Editors' Notes-- Poems of Place & Displacement
We want to thank all the poets who took time to submit poems for the Place & Displacement issue of
Switched-on Gutenberg! After long deliberation we chose poems that we felt most closely fit
the theme and/or were crafted with the theme in mind.
Given the opportunity, twelve different editors would surely sequence these twenty-eight poems
of place/displacement a dozen different ways. Like the paradox of this issue's theme, each of
those twelve editor's arrangements would be both exact, with certain, arguable coordinates, and
imprecise, with nebulous, confused topographics. Upon reading these poems as a collection
five distinct sections seemed to emerge.
Some poems like “Deer Isle Winter” by Norma Voorhees Sheard spoke directly of specific places. Other poems
took their inspiration from places portrayed in art, such as Carol Frith’s “Softly from the Brick” or art,
literature, and the evening news, as in Steve Hellyard Swartz’s “She spoke of.” Still other poems captured
us with their wry humor like “On the Midwest Poet” by Casey Fuller or their otherworldliness like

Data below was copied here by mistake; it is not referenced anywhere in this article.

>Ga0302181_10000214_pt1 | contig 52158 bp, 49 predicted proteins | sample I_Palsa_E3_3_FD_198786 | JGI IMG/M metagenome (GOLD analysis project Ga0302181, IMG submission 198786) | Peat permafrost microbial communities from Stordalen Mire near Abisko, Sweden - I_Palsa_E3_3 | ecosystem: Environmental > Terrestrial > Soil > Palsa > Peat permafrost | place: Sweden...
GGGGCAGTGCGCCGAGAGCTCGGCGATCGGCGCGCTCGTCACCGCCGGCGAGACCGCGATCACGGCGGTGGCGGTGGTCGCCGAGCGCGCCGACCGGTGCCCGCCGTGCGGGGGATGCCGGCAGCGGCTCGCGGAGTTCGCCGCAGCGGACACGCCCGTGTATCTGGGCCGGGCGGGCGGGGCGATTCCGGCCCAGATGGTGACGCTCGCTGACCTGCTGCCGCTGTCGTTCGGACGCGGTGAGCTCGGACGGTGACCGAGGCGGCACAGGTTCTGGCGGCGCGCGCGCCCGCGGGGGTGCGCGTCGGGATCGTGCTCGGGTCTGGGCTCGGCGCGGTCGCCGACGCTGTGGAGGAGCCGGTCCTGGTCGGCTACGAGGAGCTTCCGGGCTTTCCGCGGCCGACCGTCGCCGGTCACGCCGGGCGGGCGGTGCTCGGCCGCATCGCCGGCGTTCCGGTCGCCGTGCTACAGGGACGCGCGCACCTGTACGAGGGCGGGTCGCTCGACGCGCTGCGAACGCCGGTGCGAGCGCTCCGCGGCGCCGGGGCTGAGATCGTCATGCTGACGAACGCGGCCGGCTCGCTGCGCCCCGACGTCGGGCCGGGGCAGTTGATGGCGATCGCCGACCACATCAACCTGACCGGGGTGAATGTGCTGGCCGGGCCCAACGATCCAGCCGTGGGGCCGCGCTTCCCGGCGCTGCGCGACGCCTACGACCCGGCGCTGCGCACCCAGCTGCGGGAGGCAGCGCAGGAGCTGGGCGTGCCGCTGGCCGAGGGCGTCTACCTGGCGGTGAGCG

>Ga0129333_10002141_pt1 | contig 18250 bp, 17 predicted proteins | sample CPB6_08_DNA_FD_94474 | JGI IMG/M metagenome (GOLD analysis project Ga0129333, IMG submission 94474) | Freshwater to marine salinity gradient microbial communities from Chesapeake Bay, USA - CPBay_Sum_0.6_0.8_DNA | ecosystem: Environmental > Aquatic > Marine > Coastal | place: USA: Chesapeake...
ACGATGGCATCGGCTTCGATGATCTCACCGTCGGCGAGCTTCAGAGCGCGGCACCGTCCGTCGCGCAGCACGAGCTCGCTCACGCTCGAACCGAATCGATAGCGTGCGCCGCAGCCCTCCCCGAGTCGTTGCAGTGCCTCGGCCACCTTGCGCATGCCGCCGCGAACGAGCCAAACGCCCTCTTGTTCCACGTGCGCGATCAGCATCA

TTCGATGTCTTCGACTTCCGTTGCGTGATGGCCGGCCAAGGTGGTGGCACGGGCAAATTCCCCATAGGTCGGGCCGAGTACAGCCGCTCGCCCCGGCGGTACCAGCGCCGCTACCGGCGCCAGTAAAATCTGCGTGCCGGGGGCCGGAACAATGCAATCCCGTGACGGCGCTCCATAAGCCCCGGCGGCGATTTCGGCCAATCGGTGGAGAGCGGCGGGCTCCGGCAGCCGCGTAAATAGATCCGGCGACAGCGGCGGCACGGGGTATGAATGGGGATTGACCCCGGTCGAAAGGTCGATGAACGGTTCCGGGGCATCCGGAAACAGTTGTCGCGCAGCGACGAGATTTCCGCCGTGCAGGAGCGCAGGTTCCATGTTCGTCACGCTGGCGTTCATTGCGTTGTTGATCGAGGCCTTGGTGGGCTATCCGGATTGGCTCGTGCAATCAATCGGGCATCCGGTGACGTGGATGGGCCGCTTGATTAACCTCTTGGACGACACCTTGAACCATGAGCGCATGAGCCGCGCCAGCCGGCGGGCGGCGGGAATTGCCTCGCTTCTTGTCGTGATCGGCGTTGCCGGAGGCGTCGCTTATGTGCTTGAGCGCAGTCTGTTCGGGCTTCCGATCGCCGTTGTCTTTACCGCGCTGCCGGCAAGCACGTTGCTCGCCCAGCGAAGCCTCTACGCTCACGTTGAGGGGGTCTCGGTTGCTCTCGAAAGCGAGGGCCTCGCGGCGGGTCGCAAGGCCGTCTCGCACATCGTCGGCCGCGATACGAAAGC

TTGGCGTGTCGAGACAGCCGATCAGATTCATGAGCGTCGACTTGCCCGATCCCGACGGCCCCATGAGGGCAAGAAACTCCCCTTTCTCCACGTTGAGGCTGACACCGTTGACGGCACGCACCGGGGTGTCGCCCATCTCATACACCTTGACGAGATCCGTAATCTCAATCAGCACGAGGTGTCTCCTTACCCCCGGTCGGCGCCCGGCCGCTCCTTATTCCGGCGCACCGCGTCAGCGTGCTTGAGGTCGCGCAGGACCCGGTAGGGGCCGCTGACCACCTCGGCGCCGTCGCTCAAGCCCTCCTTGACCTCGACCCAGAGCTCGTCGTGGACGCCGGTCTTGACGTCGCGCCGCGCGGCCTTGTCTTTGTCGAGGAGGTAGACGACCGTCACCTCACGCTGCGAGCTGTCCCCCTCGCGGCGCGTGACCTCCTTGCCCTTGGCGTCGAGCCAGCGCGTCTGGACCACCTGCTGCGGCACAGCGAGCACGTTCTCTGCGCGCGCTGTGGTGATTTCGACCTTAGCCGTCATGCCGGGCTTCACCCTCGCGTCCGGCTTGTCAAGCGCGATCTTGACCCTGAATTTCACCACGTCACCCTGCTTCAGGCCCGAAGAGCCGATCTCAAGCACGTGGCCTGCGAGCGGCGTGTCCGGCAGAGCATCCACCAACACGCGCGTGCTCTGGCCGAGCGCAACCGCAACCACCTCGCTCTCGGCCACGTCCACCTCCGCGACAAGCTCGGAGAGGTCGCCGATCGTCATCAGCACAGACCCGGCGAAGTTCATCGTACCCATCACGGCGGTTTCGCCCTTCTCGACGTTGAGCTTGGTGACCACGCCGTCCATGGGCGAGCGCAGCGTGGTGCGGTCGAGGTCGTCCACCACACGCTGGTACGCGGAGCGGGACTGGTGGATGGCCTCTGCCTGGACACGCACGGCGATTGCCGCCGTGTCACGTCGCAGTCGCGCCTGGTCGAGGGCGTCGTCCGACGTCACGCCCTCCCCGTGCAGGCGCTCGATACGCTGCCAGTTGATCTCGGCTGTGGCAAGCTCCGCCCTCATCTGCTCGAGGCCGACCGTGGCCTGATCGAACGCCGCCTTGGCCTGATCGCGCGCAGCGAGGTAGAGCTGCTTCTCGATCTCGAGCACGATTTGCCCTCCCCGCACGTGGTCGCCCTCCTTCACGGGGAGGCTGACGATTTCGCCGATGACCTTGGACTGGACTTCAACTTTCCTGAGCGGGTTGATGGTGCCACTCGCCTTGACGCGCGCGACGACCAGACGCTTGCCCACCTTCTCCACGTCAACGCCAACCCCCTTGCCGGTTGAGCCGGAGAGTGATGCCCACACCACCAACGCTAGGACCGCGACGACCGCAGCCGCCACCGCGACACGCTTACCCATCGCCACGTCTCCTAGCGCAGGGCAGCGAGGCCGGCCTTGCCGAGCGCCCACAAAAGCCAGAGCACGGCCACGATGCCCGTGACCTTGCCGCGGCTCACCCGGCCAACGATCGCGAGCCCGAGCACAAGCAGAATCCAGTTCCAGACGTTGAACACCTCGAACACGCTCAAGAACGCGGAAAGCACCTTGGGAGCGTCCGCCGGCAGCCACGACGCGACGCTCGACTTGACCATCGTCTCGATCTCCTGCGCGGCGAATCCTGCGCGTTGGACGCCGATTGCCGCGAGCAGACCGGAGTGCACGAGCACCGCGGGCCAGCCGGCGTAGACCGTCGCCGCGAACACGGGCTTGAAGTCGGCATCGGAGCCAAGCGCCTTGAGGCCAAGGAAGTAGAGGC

Mike White’s “Tentacled Motherfucker.”
A small group of poems in this issue speak in somber tones to places and times remembered, such as Dave Setter’s
poem, “The Wakeful,” and Melissa M. Lewis’ “Water Street”. And, lastly, three poems and an essay
express the yearning and discontentment we feel when places we know change, as in “Where I
Come From,” by Gerard Wozek and “The Other America” by our own Jana Harris.
Although these pieces, at least typographically, are placed in a certain
and definite order, feel free to land wherever you wish. While you’re here, we invite you to peruse the Place and Displacement
issue (click “Next”), to take a look at past issues (see “Archives”), and to think about submitting a
poem (starting December 1, 2007) for our next issue (see “Guidelines”).
Again, thank you for your curiosity, your attention, but, most of all, for sharing your inner and
outer lives with the editors and, ultimately, with the readers of Switched-on Gutenberg.
--Linda Malnack, Roberta Feins, and Janée Baugher, Co-editors